Can Being Nude More Often Help Body Image Issues?
The American psyche is battered by relentless media projections of what the "ideal" body should be. While women have been targeted historically, men are an increasingly lucrative playground for the industries that profit off of insecurity and self-hatred. AskMen.com reports that between 2009 and 2014 worldwide purchases of beauty products targeted to men will rise about fourfold from nearly $20 billion to $85 billion per year. In a 2009 follow-up to a 1984 survey about female body image, Glamour found that for twenty-five years, body dissatisfaction has remained steady across eras at 40 percent. Extrapolated into recent census data, this means that nearly 63 million women are unhappy based solely on subjective views about a vessel they cannot escape. As a result, the diet industry, which has a tremendous failure rate, flourishes with promises of beauty and happiness.
My honest advice for people enduring body hatred is simple: be naked more often. Not necessarily among other people, but definitely more than just for your daily shower.
It sounds crazy and counterintuitive, right? I certainly thought so.
During the two years I lived in Hollywood playing the wannabe actor game, I developed a devastating case of body hatred. Striving to achieve the airbrushed status of popular stars of the early 2000s, I hired an esthetician, dermatologist, and chiropractor, became a member of a gym, ran 90 miles per week, and nitpicked the quantity of my food. The funhouse mirror in my bedroom displayed a very heavy and lumpy 150-pound man whenever I looked into it. My hands, used as calipers, found fat where others saw scrawniness.
When the dream went bust, I returned home and discovered my parents’ scale. I weighed myself up to ten times daily, and obsessed about calories and fat, though I continued to eat low quality items. I was emotionally distraught about this curve in my path and about the perceived fact that I was too ugly and out of shape to make it big.
I decided to resolve this myself, because the situation proved untenable. It’s all I thought about. Taking my search to the Internet, I looked up “body image” and “body acceptance.” Up popped community message boards promoting nudism and naturism. In younger years, I would hang out naked at home if no one was around, so I decided to go forward. I asked questions and members of the websites would reply that I should stand nude before the mirror and shower myself with words of love and beauty, accepting my body as is in that moment. Silly them! But, okay, I was desperate.
I did this for months, first cringing at the sight of myself, then adapting, then finding enjoyment. It had taken about a year to hammer the idea of my hideousness into my brain and took considerably less time for me to rediscover my comfort. I felt I’d discovered gold and wanted to tell the world. How do you tell the world that being naked saved you from yourself without receiving ridicule in return?
The first answer is that you simply don’t, which is what I did for many years. Then I realized that nudism has been a life changer for me, and while going to beaches, spas, or clubs might not be for everyone, the ethic behind it could be beneficial to many.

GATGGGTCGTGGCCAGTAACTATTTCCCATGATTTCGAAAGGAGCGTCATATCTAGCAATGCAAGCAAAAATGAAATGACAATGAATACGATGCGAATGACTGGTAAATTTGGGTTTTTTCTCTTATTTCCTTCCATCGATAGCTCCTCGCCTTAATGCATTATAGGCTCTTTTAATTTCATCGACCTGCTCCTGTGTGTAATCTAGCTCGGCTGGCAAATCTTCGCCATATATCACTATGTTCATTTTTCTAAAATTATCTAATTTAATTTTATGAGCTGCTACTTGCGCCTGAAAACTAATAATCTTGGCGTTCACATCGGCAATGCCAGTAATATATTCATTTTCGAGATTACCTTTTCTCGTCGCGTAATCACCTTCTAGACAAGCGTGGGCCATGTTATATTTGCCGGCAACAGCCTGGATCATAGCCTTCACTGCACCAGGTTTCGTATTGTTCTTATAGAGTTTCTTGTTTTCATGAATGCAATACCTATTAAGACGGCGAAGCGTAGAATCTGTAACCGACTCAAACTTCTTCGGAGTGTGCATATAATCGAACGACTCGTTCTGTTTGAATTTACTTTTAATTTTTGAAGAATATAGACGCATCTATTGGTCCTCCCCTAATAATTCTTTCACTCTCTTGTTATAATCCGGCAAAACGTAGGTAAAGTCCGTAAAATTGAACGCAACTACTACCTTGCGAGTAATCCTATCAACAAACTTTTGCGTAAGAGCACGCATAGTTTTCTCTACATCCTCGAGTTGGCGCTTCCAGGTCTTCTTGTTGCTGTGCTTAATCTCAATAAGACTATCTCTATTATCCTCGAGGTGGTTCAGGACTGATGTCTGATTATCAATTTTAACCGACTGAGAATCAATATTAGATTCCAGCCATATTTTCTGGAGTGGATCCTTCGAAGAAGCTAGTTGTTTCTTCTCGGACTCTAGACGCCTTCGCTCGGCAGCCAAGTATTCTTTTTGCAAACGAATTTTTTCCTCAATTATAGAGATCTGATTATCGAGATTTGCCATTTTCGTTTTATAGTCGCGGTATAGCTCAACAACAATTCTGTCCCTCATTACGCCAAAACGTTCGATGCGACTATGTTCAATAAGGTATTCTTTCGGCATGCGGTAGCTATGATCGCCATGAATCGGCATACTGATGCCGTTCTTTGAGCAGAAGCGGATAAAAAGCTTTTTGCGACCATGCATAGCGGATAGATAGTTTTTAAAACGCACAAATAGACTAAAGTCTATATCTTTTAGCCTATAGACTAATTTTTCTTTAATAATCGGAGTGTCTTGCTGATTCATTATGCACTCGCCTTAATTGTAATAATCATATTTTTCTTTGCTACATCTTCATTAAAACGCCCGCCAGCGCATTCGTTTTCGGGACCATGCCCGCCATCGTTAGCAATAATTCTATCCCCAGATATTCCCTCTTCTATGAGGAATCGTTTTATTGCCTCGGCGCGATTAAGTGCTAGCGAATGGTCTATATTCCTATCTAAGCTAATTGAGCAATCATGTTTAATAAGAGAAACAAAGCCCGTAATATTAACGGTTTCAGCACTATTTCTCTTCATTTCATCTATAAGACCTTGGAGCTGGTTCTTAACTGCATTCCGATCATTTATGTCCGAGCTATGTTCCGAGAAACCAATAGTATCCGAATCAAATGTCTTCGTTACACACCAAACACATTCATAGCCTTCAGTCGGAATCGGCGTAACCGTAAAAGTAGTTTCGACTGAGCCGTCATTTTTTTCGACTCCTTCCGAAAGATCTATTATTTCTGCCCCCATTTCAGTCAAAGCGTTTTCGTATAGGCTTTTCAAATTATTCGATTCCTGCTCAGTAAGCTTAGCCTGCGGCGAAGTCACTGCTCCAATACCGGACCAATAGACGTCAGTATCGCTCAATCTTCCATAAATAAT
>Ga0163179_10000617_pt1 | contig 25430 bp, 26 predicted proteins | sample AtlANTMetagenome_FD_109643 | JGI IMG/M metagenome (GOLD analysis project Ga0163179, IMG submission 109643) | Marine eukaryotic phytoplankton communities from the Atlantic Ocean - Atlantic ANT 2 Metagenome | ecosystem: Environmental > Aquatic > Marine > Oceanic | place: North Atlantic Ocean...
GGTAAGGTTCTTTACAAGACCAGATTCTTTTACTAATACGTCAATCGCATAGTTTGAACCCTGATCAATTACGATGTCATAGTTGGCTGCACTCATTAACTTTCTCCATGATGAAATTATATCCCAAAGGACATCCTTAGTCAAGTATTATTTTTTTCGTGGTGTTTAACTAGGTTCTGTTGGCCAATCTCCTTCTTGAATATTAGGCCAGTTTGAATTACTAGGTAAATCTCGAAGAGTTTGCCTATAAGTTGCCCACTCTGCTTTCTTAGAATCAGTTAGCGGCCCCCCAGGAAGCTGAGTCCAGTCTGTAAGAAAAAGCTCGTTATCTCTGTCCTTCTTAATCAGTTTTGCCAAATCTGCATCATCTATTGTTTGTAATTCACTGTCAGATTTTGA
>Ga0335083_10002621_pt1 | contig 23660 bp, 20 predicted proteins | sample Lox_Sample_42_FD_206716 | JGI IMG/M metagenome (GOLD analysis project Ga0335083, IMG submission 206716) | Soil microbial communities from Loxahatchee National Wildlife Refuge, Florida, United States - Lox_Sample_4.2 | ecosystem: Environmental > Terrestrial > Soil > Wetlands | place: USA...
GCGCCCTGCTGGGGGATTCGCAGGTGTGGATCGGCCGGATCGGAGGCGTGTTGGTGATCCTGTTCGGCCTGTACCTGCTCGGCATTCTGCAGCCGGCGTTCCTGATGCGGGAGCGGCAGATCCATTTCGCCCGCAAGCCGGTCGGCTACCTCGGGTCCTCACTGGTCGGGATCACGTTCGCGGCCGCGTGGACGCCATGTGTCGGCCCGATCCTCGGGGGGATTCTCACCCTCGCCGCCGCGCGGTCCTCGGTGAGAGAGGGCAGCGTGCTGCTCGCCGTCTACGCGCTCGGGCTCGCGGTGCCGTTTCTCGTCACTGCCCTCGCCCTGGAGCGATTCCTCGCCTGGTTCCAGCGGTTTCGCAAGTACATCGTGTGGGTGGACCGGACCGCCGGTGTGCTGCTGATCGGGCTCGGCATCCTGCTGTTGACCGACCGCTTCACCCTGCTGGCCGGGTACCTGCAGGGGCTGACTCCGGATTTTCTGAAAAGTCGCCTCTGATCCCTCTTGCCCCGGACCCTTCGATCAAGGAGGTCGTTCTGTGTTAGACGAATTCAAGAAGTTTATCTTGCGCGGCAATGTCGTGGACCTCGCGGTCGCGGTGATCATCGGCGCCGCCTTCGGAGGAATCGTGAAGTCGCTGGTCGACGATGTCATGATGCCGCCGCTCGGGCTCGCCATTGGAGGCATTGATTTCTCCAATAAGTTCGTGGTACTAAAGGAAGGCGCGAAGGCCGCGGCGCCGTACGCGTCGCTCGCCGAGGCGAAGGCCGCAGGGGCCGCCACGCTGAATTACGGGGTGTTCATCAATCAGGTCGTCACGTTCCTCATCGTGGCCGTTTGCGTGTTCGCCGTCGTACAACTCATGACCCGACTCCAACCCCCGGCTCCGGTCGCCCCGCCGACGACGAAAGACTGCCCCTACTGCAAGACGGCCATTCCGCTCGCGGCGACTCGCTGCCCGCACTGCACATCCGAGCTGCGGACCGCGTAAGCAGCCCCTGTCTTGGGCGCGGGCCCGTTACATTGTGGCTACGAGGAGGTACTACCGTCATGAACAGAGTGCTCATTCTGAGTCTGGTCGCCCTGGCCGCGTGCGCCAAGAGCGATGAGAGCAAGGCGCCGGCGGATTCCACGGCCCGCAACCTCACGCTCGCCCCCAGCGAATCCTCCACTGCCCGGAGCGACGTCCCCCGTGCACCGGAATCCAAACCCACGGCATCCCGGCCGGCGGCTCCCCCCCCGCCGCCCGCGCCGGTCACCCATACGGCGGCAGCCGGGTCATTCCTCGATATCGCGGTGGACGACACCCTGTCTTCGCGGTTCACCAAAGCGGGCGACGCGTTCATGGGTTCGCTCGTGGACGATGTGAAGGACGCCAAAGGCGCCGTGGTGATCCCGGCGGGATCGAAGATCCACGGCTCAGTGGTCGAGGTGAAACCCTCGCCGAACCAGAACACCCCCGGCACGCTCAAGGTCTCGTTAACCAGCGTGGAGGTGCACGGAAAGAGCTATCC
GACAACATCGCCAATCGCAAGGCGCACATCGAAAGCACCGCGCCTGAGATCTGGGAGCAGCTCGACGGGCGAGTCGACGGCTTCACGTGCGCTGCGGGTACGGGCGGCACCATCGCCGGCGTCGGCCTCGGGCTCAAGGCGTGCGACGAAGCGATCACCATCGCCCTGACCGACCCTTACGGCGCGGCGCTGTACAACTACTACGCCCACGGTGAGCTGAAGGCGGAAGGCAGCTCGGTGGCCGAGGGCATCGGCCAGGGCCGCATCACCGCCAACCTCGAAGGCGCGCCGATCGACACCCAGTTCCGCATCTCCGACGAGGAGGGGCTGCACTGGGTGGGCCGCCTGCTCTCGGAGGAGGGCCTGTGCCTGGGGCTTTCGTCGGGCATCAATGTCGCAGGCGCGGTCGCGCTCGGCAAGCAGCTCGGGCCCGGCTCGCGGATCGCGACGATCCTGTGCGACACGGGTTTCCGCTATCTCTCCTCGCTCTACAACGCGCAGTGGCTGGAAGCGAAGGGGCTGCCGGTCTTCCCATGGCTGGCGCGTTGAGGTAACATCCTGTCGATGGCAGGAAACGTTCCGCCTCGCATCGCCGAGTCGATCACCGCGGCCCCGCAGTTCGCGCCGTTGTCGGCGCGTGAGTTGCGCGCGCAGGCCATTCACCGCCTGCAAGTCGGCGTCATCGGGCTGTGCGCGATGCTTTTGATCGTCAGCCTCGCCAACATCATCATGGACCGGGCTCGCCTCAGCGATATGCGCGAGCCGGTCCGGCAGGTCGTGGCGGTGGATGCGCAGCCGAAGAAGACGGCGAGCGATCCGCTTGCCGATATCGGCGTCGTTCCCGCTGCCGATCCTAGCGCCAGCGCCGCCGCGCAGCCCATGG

When I was alone and naked confronting myself in the mirror, I had no escape. Certainly, I could have pulled on some clothes, but I believed in the idea that accepting my body as is required my patience in its presence. I stuck with the exercise and soon realized that I had manufactured the self-hate because of the messaging and attitudes around me in the acting world. Without the persistent drumbeat, my own jadedness melted away.
From there, I literally threw away my parents’ scale. I researched quality ingredients and ceased eating fast foods. I never ran 60 miles in a week again, let alone 90. I initiated my studies in holistic wellness.
For Americans reading this, we live in a society that has separated our emotional self from the physical. Though we have evolved in many ways during our short time occupying these lands, we still hold Puritanical beliefs about the “sinfulness” of the human body. Society tells us early in life that nakedness equals dirtiness and sexuality even though desert and tropical peoples have shown us otherwise, as do nudists in more temperate regions. A friend told me that a Swede she knows has said she cannot believe how uptight we are about the human form. When the message of fear and distaste is so ingrained in the culture, how should we expect ourselves to react?
Rampant eating issues (including those underreported in men), billions of earnings going to self-improvement products, a bursting diet industry, and 63 million miserable women are the direct results of our disordered thinking about the human body. The mountains of pills, supplements, books, and exercise regimens build around us, when maybe all we need to do is strip down.
If you can find peace with the skin you’re in, healthy adjustments will follow. Exercise or change what you eat because you absolutely love your body and want it to thrive. No good change ever comes from hate. I’m talking about uprooting four centuries of mental programming, so I understand that my suggestion could seem weird or scary.
It worked for me. It could work for you, too.
Chris Webb, M.S., is a writer, herbalist, and former stay-at-home dad who works in the world of herbal supplements. He writes at chriswebbwow.wordpress.com. He can be found on Facebook and on Twitter. He lives in rural Vermont with his wife and daughter.